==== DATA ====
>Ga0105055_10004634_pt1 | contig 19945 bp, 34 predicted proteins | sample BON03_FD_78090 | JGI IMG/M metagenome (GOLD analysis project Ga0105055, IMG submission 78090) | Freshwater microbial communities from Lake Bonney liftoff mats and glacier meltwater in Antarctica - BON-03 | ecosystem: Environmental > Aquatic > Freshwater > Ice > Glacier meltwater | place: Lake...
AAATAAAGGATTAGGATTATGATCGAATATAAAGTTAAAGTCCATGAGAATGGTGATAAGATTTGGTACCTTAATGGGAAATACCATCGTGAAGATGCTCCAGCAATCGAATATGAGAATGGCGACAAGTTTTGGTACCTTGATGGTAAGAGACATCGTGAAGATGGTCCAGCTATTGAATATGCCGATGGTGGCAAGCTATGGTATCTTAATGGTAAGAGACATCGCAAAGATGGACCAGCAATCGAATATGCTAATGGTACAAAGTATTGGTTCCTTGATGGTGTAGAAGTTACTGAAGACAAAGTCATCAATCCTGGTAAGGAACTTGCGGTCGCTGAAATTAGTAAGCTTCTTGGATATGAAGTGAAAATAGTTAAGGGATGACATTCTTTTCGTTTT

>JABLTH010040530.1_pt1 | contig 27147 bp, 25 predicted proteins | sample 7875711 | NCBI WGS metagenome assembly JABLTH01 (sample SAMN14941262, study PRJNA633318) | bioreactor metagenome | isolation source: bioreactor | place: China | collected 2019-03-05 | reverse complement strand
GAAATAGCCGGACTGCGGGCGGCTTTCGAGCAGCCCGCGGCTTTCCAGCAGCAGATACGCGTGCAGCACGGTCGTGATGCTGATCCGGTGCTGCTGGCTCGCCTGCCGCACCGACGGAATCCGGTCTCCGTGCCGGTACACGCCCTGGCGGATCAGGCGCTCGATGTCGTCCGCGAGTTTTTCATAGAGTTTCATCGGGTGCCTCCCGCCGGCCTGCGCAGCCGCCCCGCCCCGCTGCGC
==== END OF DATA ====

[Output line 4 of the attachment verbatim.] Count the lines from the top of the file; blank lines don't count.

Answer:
GAAATAGCCGGACTGCGGGCGGCTTTCGAGCAGCCCGCGGCTTTCCAGCAGCAGATACGCGTGCAGCACGGTCGTGATGCTGATCCGGTGCTGCTGGCTCGCCTGCCGCACCGACGGAATCCGGTCTCCGTGCCGGTACACGCCCTGGCGGATCAGGCGCTCGATGTCGTCCGCGAGTTTTTCATAGAGTTTCATCGGGTGCCTCCCGCCGGCCTGCGCAGCCGCCCCGCCCCGCTGCGC